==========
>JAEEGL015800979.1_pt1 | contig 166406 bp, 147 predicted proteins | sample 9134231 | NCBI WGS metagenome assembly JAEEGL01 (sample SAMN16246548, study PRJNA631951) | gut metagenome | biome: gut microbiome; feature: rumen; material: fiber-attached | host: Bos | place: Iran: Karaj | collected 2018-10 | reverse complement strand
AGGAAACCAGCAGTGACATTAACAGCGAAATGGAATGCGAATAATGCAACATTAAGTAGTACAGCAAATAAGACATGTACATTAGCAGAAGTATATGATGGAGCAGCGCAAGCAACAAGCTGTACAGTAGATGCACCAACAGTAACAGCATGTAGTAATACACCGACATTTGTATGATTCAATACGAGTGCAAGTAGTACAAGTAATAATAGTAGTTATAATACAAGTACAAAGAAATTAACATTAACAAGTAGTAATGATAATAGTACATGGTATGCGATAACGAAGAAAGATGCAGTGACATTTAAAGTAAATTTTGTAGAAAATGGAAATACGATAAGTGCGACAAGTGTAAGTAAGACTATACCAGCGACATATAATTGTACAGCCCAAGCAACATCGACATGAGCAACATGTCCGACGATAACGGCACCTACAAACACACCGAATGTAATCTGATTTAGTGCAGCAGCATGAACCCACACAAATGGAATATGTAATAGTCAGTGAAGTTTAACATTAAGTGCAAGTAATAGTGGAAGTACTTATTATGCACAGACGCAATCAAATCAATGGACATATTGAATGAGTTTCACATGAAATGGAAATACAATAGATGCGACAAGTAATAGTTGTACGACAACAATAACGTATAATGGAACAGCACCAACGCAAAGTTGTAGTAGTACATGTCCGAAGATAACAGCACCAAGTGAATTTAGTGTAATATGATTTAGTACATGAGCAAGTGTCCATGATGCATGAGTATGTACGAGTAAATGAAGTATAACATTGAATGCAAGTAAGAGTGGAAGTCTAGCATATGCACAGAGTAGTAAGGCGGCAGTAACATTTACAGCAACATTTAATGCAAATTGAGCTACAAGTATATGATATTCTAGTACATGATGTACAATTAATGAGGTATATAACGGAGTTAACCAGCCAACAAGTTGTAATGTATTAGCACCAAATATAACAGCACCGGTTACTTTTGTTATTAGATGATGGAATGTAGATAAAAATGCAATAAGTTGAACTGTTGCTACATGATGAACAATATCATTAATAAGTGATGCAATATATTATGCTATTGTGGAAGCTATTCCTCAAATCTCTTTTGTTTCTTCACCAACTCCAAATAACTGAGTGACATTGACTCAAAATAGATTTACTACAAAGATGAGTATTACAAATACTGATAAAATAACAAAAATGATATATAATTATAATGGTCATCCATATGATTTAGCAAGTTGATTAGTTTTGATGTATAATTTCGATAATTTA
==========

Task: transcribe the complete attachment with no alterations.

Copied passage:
>JAEEGL015800979.1_pt1 | contig 166406 bp, 147 predicted proteins | sample 9134231 | NCBI WGS metagenome assembly JAEEGL01 (sample SAMN16246548, study PRJNA631951) | gut metagenome | biome: gut microbiome; feature: rumen; material: fiber-attached | host: Bos | place: Iran: Karaj | collected 2018-10 | reverse complement strand
AGGAAACCAGCAGTGACATTAACAGCGAAATGGAATGCGAATAATGCAACATTAAGTAGTACAGCAAATAAGACATGTACATTAGCAGAAGTATATGATGGAGCAGCGCAAGCAACAAGCTGTACAGTAGATGCACCAACAGTAACAGCATGTAGTAATACACCGACATTTGTATGATTCAATACGAGTGCAAGTAGTACAAGTAATAATAGTAGTTATAATACAAGTACAAAGAAATTAACATTAACAAGTAGTAATGATAATAGTACATGGTATGCGATAACGAAGAAAGATGCAGTGACATTTAAAGTAAATTTTGTAGAAAATGGAAATACGATAAGTGCGACAAGTGTAAGTAAGACTATACCAGCGACATATAATTGTACAGCCCAAGCAACATCGACATGAGCAACATGTCCGACGATAACGGCACCTACAAACACACCGAATGTAATCTGATTTAGTGCAGCAGCATGAACCCACACAAATGGAATATGTAATAGTCAGTGAAGTTTAACATTAAGTGCAAGTAATAGTGGAAGTACTTATTATGCACAGACGCAATCAAATCAATGGACATATTGAATGAGTTTCACATGAAATGGAAATACAATAGATGCGACAAGTAATAGTTGTACGACAACAATAACGTATAATGGAACAGCACCAACGCAAAGTTGTAGTAGTACATGTCCGAAGATAACAGCACCAAGTGAATTTAGTGTAATATGATTTAGTACATGAGCAAGTGTCCATGATGCATGAGTATGTACGAGTAAATGAAGTATAACATTGAATGCAAGTAAGAGTGGAAGTCTAGCATATGCACAGAGTAGTAAGGCGGCAGTAACATTTACAGCAACATTTAATGCAAATTGAGCTACAAGTATATGATATTCTAGTACATGATGTACAATTAATGAGGTATATAACGGAGTTAACCAGCCAACAAGTTGTAATGTATTAGCACCAAATATAACAGCACCGGTTACTTTTGTTATTAGATGATGGAATGTAGATAAAAATGCAATAAGTTGAACTGTTGCTACATGATGAACAATATCATTAATAAGTGATGCAATATATTATGCTATTGTGGAAGCTATTCCTCAAATCTCTTTTGTTTCTTCACCAACTCCAAATAACTGAGTGACATTGACTCAAAATAGATTTACTACAAAGATGAGTATTACAAATACTGATAAAATAACAAAAATGATATATAATTATAATGGTCATCCATATGATTTAGCAAGTTGATTAGTTTTGATGTATAATTTCGATAATTTA